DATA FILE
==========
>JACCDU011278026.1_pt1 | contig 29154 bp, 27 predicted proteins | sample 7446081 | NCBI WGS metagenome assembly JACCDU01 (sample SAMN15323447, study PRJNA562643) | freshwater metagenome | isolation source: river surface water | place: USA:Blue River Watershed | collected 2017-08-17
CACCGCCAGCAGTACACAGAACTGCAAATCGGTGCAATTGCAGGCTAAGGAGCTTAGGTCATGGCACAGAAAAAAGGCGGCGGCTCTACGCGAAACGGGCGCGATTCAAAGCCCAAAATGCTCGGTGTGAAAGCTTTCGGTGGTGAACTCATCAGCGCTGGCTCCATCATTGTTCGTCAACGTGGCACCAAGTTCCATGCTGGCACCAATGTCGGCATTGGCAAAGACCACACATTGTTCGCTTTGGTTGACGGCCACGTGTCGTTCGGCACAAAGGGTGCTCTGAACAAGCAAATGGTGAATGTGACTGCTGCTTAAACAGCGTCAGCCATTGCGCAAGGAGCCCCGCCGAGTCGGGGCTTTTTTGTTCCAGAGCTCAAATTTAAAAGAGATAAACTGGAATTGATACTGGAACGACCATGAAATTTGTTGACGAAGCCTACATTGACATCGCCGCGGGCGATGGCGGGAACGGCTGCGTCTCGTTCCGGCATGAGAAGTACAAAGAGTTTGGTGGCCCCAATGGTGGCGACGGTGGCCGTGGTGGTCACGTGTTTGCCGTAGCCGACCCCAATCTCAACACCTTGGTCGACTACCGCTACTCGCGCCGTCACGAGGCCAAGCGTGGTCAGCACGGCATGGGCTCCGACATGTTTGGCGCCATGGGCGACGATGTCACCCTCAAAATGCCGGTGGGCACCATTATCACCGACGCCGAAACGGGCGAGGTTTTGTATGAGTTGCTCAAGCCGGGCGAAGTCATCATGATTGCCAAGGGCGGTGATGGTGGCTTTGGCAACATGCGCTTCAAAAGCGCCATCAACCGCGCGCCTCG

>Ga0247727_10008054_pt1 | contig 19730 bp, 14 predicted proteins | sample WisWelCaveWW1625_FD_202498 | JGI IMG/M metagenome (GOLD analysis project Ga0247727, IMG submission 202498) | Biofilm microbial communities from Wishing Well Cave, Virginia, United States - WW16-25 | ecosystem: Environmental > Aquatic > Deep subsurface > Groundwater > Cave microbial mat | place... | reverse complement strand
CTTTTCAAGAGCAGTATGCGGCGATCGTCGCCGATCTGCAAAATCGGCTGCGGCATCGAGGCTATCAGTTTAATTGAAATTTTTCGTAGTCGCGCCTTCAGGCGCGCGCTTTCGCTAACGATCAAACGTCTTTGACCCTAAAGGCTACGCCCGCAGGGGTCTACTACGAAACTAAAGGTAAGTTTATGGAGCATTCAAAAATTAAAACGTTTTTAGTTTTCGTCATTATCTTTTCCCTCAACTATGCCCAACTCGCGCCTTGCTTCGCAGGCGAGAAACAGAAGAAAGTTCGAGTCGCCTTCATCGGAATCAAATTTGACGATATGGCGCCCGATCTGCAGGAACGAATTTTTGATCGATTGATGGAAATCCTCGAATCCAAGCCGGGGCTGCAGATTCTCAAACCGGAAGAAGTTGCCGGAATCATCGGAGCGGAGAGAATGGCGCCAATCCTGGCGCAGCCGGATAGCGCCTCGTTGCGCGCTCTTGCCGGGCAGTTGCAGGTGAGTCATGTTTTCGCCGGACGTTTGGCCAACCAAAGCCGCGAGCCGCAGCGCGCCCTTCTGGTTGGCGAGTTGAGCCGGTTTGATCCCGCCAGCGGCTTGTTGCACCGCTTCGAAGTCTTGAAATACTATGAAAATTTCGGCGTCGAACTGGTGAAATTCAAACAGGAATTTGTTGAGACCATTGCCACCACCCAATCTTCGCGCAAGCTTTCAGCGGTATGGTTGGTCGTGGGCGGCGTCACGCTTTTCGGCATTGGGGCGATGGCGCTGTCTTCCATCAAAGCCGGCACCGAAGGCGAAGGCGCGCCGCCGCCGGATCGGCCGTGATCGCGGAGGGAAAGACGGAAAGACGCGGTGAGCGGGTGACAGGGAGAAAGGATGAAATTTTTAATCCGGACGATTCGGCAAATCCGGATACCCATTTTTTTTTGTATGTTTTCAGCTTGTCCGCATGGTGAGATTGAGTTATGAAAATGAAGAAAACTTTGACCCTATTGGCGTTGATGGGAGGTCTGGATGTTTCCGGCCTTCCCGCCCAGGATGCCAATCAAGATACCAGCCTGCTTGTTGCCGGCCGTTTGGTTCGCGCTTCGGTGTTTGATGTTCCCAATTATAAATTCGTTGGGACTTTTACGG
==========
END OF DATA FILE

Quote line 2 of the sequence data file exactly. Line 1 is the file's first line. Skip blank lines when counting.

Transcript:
CACCGCCAGCAGTACACAGAACTGCAAATCGGTGCAATTGCAGGCTAAGGAGCTTAGGTCATGGCACAGAAAAAAGGCGGCGGCTCTACGCGAAACGGGCGCGATTCAAAGCCCAAAATGCTCGGTGTGAAAGCTTTCGGTGGTGAACTCATCAGCGCTGGCTCCATCATTGTTCGTCAACGTGGCACCAAGTTCCATGCTGGCACCAATGTCGGCATTGGCAAAGACCACACATTGTTCGCTTTGGTTGACGGCCACGTGTCGTTCGGCACAAAGGGTGCTCTGAACAAGCAAATGGTGAATGTGACTGCTGCTTAAACAGCGTCAGCCATTGCGCAAGGAGCCCCGCCGAGTCGGGGCTTTTTTGTTCCAGAGCTCAAATTTAAAAGAGATAAACTGGAATTGATACTGGAACGACCATGAAATTTGTTGACGAAGCCTACATTGACATCGCCGCGGGCGATGGCGGGAACGGCTGCGTCTCGTTCCGGCATGAGAAGTACAAAGAGTTTGGTGGCCCCAATGGTGGCGACGGTGGCCGTGGTGGTCACGTGTTTGCCGTAGCCGACCCCAATCTCAACACCTTGGTCGACTACCGCTACTCGCGCCGTCACGAGGCCAAGCGTGGTCAGCACGGCATGGGCTCCGACATGTTTGGCGCCATGGGCGACGATGTCACCCTCAAAATGCCGGTGGGCACCATTATCACCGACGCCGAAACGGGCGAGGTTTTGTATGAGTTGCTCAAGCCGGGCGAAGTCATCATGATTGCCAAGGGCGGTGATGGTGGCTTTGGCAACATGCGCTTCAAAAGCGCCATCAACCGCGCGCCTCG